Two decades ago a film history professor complained to me that his students were now making videos. Videotape is much cheaper than film, so instead of viewing three-minute films of the forest he now had to view hour-long unedited videos that panned around dorm rooms. But artists had been using long takes since the beginning of video art in the 60s. "Reel One," the first program in a four-night video series, is quite gripping. Just don't expect to be easily entertained by these early explorations of video boredom. These artists use long takes to focus on their own bodies; the often masochistic edge in their videos is unnerving enough to be thought provoking. The first program, "Reel One," includes work by Bruce Nauman, who, in a 10-minute excerpt from a 60-minute tape called Revolving Upside Down, is seen balancing on one foot in a series of repeated revolutions. It's the camera that's upside down, creating an additional sense of a body trapped in space as well as time. Vito Acconci's lips and hand are seen in extreme close-up in his Waterways: 4 Saliva Studies. Studies may be a bit optimistic for these oddly intimate, slow views of drool. Also on the program is Gilbert and George's The Singing Sculpture (they sing), Geoffrey Hendricks's Body/Hair (his nude body is shaved), and Dennis Oppenheim's genuinely masochistic Material Interchange and Nail Sharpening. These austere tapes seek to blur the distinction between the viewer and the artist's body in a way that reflects the spirit of the chaotic 60s. Randolph Street Gallery, 756 N. Milwaukee, Friday, March 8, 8:00, 666-7737. --Fred Camper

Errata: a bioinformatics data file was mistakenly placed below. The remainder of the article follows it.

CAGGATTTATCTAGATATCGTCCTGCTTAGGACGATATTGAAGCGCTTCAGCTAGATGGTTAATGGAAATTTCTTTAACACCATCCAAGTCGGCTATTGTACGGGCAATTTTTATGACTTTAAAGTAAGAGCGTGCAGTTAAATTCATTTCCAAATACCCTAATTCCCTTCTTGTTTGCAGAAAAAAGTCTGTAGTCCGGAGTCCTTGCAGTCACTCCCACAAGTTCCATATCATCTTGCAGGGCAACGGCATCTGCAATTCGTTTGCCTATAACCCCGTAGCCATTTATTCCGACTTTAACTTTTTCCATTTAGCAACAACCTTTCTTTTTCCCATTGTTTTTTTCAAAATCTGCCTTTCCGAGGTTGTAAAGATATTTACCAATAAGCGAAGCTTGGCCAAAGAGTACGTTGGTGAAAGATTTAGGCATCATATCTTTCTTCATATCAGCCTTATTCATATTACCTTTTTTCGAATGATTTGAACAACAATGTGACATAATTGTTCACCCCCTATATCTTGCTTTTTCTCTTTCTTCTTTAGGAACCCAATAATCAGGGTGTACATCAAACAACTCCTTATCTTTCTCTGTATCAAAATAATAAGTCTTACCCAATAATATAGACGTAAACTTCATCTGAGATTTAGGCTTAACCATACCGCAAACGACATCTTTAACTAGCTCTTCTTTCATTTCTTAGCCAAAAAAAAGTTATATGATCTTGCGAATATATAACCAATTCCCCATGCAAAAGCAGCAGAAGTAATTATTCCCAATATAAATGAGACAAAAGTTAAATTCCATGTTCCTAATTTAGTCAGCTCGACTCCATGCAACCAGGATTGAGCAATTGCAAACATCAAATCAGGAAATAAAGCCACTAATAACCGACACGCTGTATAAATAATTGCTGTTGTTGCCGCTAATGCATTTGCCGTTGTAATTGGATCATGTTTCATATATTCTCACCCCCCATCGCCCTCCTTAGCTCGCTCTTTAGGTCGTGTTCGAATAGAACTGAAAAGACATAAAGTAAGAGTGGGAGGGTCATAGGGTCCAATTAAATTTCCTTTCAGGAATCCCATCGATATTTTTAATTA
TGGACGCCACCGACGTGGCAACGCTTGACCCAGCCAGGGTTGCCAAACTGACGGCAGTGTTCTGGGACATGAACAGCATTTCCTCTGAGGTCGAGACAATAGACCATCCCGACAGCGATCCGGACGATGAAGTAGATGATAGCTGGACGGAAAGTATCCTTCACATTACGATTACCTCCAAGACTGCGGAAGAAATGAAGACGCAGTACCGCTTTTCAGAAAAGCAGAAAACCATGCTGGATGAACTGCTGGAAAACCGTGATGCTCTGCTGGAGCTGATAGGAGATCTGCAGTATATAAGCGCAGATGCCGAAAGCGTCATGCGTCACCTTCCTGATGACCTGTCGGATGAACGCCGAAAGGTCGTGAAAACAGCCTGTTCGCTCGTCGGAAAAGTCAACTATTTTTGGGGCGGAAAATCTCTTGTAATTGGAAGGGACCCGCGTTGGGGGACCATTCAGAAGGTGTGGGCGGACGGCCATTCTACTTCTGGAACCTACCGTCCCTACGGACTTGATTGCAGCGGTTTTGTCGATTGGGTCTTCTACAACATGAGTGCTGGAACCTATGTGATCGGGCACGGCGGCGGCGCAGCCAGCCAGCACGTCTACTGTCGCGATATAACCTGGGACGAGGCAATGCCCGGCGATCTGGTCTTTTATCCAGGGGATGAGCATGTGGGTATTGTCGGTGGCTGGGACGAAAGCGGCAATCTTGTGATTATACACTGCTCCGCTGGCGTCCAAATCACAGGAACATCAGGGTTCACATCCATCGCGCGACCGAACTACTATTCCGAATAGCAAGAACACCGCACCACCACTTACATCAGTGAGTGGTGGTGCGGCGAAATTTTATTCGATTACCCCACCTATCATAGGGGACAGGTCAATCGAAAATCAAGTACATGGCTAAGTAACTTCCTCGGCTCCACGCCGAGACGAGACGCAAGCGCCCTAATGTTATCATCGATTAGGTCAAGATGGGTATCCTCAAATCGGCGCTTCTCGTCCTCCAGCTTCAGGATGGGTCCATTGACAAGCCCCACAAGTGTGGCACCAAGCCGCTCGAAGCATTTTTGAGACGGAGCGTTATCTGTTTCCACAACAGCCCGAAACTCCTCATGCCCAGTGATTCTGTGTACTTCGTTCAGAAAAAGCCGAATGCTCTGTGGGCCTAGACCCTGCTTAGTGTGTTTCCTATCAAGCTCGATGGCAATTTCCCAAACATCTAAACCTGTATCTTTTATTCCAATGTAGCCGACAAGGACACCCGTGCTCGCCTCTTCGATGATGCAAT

Art accompanying story in printed newspaper (not available in this archive): film still.